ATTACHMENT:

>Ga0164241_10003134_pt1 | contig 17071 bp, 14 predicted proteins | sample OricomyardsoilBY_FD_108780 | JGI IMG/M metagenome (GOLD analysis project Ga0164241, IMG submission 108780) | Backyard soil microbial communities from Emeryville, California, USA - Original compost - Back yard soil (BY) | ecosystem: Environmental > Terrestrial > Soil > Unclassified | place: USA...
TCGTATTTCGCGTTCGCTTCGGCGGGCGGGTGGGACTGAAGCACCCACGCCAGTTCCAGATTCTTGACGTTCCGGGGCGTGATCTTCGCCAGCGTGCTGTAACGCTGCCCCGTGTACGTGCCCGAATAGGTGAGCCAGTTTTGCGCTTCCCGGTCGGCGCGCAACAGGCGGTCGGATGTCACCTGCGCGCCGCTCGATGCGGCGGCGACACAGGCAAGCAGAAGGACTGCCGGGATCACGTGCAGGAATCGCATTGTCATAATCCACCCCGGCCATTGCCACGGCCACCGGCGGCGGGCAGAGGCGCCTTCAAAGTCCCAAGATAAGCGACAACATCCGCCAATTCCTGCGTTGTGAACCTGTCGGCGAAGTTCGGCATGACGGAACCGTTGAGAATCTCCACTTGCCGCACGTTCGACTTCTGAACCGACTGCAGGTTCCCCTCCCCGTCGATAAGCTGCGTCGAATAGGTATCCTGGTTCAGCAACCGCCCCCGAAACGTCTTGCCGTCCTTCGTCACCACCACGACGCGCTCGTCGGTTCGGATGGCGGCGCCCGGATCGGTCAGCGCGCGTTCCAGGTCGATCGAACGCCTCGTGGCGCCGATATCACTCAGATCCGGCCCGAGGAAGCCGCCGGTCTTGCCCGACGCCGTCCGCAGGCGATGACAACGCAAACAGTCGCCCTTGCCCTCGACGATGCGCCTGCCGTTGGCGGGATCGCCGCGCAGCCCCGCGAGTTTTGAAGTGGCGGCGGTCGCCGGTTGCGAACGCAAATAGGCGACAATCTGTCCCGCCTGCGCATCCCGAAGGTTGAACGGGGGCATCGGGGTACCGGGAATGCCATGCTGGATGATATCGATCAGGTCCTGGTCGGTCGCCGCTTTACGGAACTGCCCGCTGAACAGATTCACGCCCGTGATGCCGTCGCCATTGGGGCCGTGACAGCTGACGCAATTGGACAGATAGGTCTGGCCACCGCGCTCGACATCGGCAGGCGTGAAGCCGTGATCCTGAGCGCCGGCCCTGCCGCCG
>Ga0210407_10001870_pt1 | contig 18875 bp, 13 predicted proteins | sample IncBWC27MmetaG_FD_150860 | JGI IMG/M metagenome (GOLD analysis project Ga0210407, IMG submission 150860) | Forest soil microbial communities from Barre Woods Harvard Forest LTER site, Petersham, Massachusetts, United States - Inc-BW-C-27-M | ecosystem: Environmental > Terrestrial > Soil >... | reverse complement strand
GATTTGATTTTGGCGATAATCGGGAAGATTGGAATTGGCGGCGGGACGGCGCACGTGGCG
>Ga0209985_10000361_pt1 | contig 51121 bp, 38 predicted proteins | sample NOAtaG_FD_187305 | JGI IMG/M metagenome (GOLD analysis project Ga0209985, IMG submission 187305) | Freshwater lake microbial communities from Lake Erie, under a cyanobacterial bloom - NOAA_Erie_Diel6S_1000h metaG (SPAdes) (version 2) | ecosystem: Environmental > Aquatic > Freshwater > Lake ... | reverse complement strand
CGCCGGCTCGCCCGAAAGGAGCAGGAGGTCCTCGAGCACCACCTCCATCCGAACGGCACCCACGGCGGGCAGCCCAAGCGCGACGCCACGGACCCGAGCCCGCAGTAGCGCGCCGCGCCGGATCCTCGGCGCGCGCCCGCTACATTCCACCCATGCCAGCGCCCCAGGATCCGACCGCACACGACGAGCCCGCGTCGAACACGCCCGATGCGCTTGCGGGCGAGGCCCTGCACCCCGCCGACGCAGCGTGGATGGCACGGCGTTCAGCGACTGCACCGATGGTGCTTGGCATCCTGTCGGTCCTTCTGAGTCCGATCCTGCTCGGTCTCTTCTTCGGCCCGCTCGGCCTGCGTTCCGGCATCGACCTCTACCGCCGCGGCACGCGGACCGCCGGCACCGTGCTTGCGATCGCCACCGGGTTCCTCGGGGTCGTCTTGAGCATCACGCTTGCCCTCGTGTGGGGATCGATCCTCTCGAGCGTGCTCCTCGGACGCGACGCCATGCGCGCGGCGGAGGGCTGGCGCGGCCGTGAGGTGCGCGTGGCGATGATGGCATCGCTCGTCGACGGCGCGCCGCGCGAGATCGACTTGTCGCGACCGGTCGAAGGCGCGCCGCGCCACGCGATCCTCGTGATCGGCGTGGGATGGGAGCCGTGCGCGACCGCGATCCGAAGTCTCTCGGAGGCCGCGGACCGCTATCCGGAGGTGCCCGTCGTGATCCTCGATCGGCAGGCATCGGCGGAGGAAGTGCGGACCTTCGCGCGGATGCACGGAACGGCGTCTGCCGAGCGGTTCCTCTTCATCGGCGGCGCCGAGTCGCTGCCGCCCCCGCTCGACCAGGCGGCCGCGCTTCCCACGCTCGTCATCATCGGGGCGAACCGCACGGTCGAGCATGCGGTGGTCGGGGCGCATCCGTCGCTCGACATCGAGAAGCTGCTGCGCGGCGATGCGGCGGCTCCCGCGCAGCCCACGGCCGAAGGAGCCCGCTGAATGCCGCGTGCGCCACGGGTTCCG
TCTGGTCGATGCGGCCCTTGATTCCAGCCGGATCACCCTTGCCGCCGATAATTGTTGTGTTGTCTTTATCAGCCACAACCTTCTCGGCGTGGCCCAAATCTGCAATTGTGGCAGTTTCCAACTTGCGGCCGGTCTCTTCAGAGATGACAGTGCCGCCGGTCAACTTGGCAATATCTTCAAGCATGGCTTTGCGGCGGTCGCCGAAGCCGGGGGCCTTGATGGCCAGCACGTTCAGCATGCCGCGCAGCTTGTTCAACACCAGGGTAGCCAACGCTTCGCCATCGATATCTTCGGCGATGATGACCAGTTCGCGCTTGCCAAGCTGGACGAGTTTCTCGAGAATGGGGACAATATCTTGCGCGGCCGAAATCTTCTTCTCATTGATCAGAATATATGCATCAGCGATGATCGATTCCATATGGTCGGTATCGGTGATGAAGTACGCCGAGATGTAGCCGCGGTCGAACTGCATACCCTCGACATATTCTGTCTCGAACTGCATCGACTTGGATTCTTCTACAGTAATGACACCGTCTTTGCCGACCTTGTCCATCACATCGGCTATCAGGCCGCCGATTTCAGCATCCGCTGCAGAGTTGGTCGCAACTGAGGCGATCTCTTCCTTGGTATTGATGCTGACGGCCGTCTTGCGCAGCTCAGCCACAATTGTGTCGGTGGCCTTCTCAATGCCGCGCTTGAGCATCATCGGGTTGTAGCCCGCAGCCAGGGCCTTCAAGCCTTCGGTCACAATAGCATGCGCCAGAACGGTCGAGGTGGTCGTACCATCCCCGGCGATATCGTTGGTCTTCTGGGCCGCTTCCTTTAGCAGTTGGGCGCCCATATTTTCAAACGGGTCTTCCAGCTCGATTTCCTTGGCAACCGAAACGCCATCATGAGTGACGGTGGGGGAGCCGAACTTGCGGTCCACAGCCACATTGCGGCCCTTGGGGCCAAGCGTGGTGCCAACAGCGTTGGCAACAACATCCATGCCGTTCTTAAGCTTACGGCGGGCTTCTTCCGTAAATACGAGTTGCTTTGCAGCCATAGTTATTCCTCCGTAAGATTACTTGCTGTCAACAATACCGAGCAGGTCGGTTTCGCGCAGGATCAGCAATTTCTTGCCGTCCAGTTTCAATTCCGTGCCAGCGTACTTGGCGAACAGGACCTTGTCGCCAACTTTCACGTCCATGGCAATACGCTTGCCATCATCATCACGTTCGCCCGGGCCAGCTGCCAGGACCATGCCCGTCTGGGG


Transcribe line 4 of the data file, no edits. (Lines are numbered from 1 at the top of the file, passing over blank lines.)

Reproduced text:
GATTTGATTTTGGCGATAATCGGGAAGATTGGAATTGGCGGCGGGACGGCGCACGTGGCG